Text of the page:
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Found 7 results

  1. Rayminazzi

    Unknown shark teeth

    These show up fairly often in the basal pecan gap which has been the focus of my searches recently, nearly all the shark teeth here have the root dissolved so that diagnostic piece is missing but this looks unique enough I'm sure someone has seen something similar, they seem to have a sort of nacre look to the white part so maybe not sharks tooth. This is the largest I have. Microscope pictures with a phone are shaky at best. end on and the back And a smaller more typical example any help
  2. Rayminazzi

    South texas fossiling

    I took advantage of the nice weather on my last couple days off and went to a couple sites around town, in no particular order here's the most interesting things I found. First a worn ptychodus anonymous tooth from the eagle ford shale. next what I think is a pachidiscus travisi from the basal pecan gap chalk and a half of a graptocarcinus texanus carapace from the buda formation in a location I had never found anything particulary interesting before. Quite worn but still recognizable And while normally one finds echinoids and ammonites in the georgetown this time I only f
  3. Rayminazzi

    Cretaceous ammonite

    Found at the contact between the pecan gap chalk and Austin chalk. I'm thinking some kind of scaphites but trachyscaphites spiniger which is known from this formation doesn't look similar to me. As always, thanks! PS @Uncle Siphuncle
  4. Rayminazzi

    Pecan gap vertebrae?

    Found in pecan gap chalk near San Antonio, I thought maybe it's a vertebrae.
  5. When I was preparing my previous entry on nodosariid forams from the Pecan Gap Chalk, I originally included a specimen that I had identified as a member of the genus Dentalina. This identification was incorrect, and I edited the entry to remove that specimen. Here it is again, with what I hope is the correct identification! The genus Strictocostella is a member of the family Stilostomellidae, and this species is illustrated in Frizzell's "Handbook of Cretaceous Foraminifera of Texas" as a member of the genus Stilostomella. He also listed it as occurring in the Pecan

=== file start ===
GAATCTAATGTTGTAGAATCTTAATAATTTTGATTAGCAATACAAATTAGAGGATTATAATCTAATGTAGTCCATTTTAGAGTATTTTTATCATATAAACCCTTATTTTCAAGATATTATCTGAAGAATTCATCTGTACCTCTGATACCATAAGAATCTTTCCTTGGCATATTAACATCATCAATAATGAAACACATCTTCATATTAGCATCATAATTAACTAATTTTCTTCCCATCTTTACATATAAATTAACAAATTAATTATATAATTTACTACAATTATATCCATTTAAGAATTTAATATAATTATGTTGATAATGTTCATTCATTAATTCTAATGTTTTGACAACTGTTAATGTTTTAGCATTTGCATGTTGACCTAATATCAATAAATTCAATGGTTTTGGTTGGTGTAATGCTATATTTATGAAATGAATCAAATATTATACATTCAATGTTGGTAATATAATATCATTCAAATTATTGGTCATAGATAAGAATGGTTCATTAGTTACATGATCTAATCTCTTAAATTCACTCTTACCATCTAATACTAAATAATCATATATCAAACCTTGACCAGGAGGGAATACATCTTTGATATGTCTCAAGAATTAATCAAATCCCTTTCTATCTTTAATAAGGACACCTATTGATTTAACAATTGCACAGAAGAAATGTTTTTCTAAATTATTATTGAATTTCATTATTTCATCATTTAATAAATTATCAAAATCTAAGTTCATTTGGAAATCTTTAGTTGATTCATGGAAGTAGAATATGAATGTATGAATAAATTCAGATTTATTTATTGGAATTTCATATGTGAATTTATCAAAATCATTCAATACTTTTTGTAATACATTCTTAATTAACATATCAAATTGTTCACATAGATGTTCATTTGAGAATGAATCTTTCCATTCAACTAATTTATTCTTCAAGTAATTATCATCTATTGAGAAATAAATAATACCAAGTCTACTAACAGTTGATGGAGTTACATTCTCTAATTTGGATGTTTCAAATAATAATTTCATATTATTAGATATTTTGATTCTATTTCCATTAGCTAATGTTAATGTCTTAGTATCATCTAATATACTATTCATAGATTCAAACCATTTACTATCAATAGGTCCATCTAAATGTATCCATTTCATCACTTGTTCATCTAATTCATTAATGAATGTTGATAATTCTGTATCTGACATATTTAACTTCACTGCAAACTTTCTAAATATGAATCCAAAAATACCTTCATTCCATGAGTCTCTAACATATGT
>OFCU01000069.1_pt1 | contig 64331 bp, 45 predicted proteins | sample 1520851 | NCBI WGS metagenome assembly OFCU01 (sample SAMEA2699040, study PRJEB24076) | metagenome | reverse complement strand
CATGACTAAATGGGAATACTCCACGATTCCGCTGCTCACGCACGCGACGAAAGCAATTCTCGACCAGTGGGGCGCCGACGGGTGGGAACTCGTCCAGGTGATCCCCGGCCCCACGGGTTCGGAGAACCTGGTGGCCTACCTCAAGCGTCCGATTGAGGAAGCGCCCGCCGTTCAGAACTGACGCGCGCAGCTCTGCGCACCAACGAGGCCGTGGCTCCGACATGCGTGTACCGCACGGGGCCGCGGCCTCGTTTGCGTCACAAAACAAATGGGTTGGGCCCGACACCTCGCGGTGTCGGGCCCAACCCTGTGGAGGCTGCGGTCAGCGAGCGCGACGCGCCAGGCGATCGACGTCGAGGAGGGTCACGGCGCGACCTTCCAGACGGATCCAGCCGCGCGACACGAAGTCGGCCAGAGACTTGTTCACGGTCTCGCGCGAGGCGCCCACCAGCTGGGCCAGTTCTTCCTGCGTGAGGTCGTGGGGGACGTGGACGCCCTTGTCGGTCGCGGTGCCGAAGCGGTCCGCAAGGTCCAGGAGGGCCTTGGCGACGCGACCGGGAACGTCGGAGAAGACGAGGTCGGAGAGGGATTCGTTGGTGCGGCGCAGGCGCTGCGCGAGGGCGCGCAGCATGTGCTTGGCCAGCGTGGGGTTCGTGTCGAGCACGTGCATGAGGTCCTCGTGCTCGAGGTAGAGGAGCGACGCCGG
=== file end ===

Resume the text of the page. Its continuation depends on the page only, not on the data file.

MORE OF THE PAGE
6. I have recently been studying a sample of washed residues from the Pecan Gap Chalk Formation of the Cretaceous Gulfian Series, from an outcrop in the vicinity of Austin, Texas. Most of the Gulfian formations are richly fossiliferous, and the Pecan Gap is no exception. It has abundant, well-preserved microfossils, particularly forams and ostracodes. In this blog entry I would like to show some forams of the family Nodosariidae, which I find of particular interest. All belong to the genus Frondicularia, which has compressed, biserial tests. Frondicularia archiaciana
  7. Foshunter

    Unknown

    Was looking through boxes for an ammonite and found what I thought was a starfish arm but now not sure. This is an old find from the Sulphur R. Ozan Form. Any ideas, the back side is featureless and the front not much better Tom
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